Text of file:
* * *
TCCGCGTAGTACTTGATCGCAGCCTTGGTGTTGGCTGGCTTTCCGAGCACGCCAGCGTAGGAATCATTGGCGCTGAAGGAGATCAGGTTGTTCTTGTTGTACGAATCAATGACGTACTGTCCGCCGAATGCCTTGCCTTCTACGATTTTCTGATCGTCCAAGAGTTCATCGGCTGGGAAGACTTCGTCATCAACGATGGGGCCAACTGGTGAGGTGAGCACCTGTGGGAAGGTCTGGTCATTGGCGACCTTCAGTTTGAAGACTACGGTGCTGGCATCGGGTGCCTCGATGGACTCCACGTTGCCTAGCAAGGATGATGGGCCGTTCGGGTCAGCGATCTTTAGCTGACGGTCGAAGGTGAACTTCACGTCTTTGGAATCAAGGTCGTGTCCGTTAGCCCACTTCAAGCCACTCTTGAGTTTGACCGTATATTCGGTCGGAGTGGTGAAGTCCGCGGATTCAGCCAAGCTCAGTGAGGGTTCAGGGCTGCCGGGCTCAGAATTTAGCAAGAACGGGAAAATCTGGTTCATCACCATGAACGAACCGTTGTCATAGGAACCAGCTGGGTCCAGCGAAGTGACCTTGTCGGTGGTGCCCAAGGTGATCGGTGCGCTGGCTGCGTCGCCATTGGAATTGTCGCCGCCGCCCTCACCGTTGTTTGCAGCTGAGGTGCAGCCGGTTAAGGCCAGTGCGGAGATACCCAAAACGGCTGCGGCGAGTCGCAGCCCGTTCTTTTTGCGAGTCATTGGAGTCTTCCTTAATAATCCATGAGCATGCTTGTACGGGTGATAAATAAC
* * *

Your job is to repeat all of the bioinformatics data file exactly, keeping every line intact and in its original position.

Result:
TCCGCGTAGTACTTGATCGCAGCCTTGGTGTTGGCTGGCTTTCCGAGCACGCCAGCGTAGGAATCATTGGCGCTGAAGGAGATCAGGTTGTTCTTGTTGTACGAATCAATGACGTACTGTCCGCCGAATGCCTTGCCTTCTACGATTTTCTGATCGTCCAAGAGTTCATCGGCTGGGAAGACTTCGTCATCAACGATGGGGCCAACTGGTGAGGTGAGCACCTGTGGGAAGGTCTGGTCATTGGCGACCTTCAGTTTGAAGACTACGGTGCTGGCATCGGGTGCCTCGATGGACTCCACGTTGCCTAGCAAGGATGATGGGCCGTTCGGGTCAGCGATCTTTAGCTGACGGTCGAAGGTGAACTTCACGTCTTTGGAATCAAGGTCGTGTCCGTTAGCCCACTTCAAGCCACTCTTGAGTTTGACCGTATATTCGGTCGGAGTGGTGAAGTCCGCGGATTCAGCCAAGCTCAGTGAGGGTTCAGGGCTGCCGGGCTCAGAATTTAGCAAGAACGGGAAAATCTGGTTCATCACCATGAACGAACCGTTGTCATAGGAACCAGCTGGGTCCAGCGAAGTGACCTTGTCGGTGGTGCCCAAGGTGATCGGTGCGCTGGCTGCGTCGCCATTGGAATTGTCGCCGCCGCCCTCACCGTTGTTTGCAGCTGAGGTGCAGCCGGTTAAGGCCAGTGCGGAGATACCCAAAACGGCTGCGGCGAGTCGCAGCCCGTTCTTTTTGCGAGTCATTGGAGTCTTCCTTAATAATCCATGAGCATGCTTGTACGGGTGATAAATAAC